An uneasy peace holds between Ruslan and Rustam Shapiyev in the Daghestani village of Komsomolskoye. Younger brother Rustam, who has taken the name Abubakar, says he loves and respects his older brother, who has adopted the name Magomed.

"Of course, a brother is a brother. We are obligated to maintain kinship ties," Abubakar says. "Magomed is my older brother. When he enters the room, I stand. I serve him food. I respect him and seek his advice. We help one another."

But when it comes to religion, things are not so harmonious. "When he tells me, for instance, that I shouldn't celebrate the Prophet's birthday, I answer: 'Stop. This is where this conversation must end,'" Abubakar says. Twenty-eight-year-old Abubakar is a Sufi Muslim, a branch of Islam that is officially recognized in Daghestan. Magomed, 31, is a devotee of Salafism, a confession that is banned under the republic's 1999 law on Wahhabism and other perceived forms of extremism. Four of the brothers' cousins have also adopted Salafism. Read more ..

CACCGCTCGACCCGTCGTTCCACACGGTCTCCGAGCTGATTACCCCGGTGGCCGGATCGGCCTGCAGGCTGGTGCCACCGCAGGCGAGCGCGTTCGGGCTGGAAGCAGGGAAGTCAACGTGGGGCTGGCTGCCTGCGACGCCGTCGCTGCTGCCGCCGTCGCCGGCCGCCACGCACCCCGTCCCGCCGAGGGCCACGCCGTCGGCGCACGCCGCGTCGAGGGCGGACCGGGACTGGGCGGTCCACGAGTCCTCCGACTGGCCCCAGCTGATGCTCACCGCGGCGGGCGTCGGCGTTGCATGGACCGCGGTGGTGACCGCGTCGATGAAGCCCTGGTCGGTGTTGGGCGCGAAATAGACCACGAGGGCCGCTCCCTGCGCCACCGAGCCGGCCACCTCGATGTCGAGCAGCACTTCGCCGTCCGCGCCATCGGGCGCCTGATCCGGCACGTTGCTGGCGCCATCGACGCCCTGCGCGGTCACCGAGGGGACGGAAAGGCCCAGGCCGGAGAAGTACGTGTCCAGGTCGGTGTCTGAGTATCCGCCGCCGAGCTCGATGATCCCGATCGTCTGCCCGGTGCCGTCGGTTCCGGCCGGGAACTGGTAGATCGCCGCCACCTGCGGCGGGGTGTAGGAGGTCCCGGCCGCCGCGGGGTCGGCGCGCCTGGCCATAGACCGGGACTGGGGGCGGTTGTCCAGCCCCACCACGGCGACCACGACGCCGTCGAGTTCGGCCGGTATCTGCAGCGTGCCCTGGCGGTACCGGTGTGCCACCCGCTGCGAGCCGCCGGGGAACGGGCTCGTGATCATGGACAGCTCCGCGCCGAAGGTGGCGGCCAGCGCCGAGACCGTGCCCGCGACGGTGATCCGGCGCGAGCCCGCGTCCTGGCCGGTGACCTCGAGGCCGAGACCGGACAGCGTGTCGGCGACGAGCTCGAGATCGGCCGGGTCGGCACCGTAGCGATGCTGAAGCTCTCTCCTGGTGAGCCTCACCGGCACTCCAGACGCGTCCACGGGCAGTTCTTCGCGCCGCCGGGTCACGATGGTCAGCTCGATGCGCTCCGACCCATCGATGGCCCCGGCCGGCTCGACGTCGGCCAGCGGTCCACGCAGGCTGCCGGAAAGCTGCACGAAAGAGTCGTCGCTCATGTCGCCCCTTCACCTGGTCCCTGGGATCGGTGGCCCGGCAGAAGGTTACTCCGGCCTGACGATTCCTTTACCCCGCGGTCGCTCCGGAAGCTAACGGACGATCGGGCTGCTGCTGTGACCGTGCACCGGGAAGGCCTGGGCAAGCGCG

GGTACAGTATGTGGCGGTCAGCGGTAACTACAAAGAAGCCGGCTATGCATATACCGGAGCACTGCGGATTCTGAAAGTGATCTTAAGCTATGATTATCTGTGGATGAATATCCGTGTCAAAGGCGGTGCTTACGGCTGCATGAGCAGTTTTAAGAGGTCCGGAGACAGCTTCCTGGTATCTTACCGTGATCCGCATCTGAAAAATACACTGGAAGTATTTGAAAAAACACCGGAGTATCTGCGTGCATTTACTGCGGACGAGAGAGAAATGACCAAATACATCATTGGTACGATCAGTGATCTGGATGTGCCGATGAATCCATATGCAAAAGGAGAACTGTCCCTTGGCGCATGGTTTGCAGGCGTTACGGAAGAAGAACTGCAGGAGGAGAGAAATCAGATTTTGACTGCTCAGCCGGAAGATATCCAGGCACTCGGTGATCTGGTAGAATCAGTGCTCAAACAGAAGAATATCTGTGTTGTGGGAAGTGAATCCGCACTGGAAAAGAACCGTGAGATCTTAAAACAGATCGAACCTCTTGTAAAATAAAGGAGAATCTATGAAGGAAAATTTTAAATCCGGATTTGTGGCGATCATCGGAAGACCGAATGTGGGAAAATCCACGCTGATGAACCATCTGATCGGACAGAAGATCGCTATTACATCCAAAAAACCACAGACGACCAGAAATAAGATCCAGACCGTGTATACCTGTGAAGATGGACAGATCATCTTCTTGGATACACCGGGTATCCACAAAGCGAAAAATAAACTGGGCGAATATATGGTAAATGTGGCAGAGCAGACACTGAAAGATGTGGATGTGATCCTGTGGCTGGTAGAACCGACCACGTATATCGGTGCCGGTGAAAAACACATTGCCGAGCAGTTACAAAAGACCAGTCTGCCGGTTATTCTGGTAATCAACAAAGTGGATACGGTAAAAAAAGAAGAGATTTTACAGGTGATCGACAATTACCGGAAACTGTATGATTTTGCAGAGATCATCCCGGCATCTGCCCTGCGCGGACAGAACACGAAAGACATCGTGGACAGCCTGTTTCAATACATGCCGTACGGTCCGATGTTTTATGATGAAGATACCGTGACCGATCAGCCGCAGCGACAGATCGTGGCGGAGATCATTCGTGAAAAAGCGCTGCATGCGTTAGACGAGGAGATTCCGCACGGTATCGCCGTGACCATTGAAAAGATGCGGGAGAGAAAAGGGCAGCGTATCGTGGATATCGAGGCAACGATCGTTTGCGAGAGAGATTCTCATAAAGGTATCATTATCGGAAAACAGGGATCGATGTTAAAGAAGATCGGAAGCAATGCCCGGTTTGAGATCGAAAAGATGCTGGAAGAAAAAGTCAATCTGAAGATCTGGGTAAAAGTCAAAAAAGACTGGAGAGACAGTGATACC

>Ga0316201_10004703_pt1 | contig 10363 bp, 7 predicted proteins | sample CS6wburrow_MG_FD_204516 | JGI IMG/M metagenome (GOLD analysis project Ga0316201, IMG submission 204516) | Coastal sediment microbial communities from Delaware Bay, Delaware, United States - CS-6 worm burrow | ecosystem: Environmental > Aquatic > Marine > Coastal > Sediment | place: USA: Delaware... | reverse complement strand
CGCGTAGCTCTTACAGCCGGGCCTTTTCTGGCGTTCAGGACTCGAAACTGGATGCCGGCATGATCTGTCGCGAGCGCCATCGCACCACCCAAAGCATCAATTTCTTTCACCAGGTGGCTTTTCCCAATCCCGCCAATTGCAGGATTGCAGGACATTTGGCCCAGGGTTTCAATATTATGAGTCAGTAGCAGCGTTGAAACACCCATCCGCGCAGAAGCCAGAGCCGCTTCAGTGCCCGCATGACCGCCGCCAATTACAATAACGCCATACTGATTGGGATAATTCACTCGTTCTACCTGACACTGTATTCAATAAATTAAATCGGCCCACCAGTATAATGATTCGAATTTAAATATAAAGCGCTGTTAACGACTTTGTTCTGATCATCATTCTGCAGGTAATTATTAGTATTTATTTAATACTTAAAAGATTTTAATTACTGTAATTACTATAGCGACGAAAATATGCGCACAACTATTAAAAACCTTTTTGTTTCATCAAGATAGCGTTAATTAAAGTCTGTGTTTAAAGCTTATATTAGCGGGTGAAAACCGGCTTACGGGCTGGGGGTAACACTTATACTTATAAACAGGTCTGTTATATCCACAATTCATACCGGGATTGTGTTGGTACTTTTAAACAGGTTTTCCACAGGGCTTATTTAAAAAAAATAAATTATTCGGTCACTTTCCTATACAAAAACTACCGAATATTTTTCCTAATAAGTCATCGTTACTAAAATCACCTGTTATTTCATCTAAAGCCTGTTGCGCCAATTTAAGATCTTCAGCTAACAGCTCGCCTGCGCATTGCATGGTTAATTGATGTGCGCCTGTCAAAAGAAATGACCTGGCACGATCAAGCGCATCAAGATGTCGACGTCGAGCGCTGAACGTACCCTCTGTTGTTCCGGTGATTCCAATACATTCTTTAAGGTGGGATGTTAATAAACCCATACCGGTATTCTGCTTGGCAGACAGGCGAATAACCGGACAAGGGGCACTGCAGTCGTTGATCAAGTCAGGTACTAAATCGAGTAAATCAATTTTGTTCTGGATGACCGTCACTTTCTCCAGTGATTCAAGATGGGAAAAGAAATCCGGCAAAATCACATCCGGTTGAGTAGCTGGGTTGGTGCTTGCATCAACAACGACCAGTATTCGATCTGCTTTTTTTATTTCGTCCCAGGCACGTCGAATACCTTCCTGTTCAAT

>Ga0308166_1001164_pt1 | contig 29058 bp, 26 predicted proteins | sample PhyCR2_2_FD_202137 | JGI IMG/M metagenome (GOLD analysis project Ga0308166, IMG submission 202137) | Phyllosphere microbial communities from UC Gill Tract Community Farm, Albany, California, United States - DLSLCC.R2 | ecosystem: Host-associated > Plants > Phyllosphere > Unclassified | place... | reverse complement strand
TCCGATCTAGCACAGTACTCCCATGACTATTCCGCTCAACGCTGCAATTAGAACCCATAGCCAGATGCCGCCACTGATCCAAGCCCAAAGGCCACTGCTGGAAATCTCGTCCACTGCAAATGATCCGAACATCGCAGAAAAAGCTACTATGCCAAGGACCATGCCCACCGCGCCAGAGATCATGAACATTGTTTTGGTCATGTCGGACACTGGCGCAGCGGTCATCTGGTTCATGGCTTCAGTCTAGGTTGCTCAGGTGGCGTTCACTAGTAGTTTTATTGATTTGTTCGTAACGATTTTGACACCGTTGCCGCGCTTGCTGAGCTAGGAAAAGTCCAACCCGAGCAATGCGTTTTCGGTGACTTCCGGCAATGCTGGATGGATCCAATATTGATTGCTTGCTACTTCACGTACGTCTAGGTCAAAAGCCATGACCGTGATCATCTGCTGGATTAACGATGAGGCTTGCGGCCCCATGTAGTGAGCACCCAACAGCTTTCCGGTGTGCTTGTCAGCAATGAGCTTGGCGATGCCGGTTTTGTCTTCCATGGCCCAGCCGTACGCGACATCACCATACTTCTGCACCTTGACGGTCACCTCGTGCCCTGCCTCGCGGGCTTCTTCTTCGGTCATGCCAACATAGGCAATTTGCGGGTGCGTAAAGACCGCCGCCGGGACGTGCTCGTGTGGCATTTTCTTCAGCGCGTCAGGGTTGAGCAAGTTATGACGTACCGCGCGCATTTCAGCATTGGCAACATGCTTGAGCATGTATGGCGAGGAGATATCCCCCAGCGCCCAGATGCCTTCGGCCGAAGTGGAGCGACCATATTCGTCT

Africa on Edge

Diabetes Explodes in sub-Saharan Africa

November 28th 2012

Diabetes, a life-long disease that increases sugar levels in the blood, affects over 366 million people worldwide. The NGO, Project Hope, based in the U-S state of Virginia, said in sub-Saharan Africa that diabetes, once a rarity for Africans, is now affecting over 12-million people. The organization said there is an urgent need to expand education about the disease in developing countries, and they recently opened a center in Johannesburg in partnership with the pharmaceutical company, Eli Lilly, that addresses the needs of patients at risk of developing diabetes, and those living with it.

Paul Madden, Project Hope’s senior advisor for non-communicable diseases, explained that diabetes is rapidly spreading throughout sub-Saharan Africa, and even other developing countries around the world, largely due to lifestyle changes.   People generally are not as active as previous generations, and they are in jobs that require them to sit or stand for long periods of time.  Another reason for the increase in the rate of diabetes is eating processed food.